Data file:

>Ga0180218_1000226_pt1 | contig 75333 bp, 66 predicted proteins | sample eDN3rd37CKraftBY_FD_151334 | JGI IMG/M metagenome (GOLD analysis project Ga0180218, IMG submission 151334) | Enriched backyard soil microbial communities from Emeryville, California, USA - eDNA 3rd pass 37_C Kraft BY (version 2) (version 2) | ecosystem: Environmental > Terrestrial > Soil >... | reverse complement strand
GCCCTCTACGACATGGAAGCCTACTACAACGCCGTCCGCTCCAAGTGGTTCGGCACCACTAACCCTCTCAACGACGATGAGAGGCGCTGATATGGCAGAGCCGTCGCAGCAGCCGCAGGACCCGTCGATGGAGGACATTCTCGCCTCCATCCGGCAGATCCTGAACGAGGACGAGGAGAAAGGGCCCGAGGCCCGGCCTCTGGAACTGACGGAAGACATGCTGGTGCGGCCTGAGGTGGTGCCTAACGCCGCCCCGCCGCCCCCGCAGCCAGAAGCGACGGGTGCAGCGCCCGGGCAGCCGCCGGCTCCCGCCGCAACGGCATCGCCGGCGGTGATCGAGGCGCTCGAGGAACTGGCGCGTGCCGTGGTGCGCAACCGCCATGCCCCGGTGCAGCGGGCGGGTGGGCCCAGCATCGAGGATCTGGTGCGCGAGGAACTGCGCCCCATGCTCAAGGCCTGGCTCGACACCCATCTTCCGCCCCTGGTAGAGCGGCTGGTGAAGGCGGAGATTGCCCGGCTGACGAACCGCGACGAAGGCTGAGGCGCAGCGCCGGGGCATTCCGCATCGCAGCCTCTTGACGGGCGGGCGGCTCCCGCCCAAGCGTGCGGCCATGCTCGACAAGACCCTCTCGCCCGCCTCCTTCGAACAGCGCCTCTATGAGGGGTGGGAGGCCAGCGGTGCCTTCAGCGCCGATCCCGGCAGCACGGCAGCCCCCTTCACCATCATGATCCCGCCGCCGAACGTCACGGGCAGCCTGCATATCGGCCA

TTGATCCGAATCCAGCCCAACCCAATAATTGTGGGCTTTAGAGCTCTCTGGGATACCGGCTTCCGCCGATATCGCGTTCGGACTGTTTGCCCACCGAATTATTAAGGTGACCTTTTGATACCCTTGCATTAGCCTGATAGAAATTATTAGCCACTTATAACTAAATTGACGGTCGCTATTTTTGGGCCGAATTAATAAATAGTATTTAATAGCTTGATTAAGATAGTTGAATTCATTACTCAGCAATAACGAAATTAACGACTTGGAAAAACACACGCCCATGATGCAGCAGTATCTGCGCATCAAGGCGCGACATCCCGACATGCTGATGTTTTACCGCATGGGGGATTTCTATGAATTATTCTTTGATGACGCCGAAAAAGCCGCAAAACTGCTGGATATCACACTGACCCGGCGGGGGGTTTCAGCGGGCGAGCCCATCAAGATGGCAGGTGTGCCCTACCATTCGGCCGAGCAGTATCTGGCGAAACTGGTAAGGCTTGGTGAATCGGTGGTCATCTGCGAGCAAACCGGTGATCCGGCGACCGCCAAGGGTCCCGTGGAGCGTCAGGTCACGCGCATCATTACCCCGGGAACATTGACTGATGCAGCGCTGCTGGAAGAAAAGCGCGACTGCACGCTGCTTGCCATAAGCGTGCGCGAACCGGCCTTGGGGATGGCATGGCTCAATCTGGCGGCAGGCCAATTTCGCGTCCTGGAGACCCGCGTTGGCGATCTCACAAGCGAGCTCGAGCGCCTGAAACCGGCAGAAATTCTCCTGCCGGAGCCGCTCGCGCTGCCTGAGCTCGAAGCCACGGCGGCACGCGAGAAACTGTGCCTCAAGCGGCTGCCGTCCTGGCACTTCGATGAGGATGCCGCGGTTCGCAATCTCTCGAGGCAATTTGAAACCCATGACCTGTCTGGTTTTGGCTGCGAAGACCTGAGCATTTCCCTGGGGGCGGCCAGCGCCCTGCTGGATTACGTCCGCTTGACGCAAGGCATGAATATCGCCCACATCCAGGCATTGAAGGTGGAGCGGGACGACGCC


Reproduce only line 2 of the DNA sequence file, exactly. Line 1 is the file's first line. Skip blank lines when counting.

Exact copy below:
GCCCTCTACGACATGGAAGCCTACTACAACGCCGTCCGCTCCAAGTGGTTCGGCACCACTAACCCTCTCAACGACGATGAGAGGCGCTGATATGGCAGAGCCGTCGCAGCAGCCGCAGGACCCGTCGATGGAGGACATTCTCGCCTCCATCCGGCAGATCCTGAACGAGGACGAGGAGAAAGGGCCCGAGGCCCGGCCTCTGGAACTGACGGAAGACATGCTGGTGCGGCCTGAGGTGGTGCCTAACGCCGCCCCGCCGCCCCCGCAGCCAGAAGCGACGGGTGCAGCGCCCGGGCAGCCGCCGGCTCCCGCCGCAACGGCATCGCCGGCGGTGATCGAGGCGCTCGAGGAACTGGCGCGTGCCGTGGTGCGCAACCGCCATGCCCCGGTGCAGCGGGCGGGTGGGCCCAGCATCGAGGATCTGGTGCGCGAGGAACTGCGCCCCATGCTCAAGGCCTGGCTCGACACCCATCTTCCGCCCCTGGTAGAGCGGCTGGTGAAGGCGGAGATTGCCCGGCTGACGAACCGCGACGAAGGCTGAGGCGCAGCGCCGGGGCATTCCGCATCGCAGCCTCTTGACGGGCGGGCGGCTCCCGCCCAAGCGTGCGGCCATGCTCGACAAGACCCTCTCGCCCGCCTCCTTCGAACAGCGCCTCTATGAGGGGTGGGAGGCCAGCGGTGCCTTCAGCGCCGATCCCGGCAGCACGGCAGCCCCCTTCACCATCATGATCCCGCCGCCGAACGTCACGGGCAGCCTGCATATCGGCCA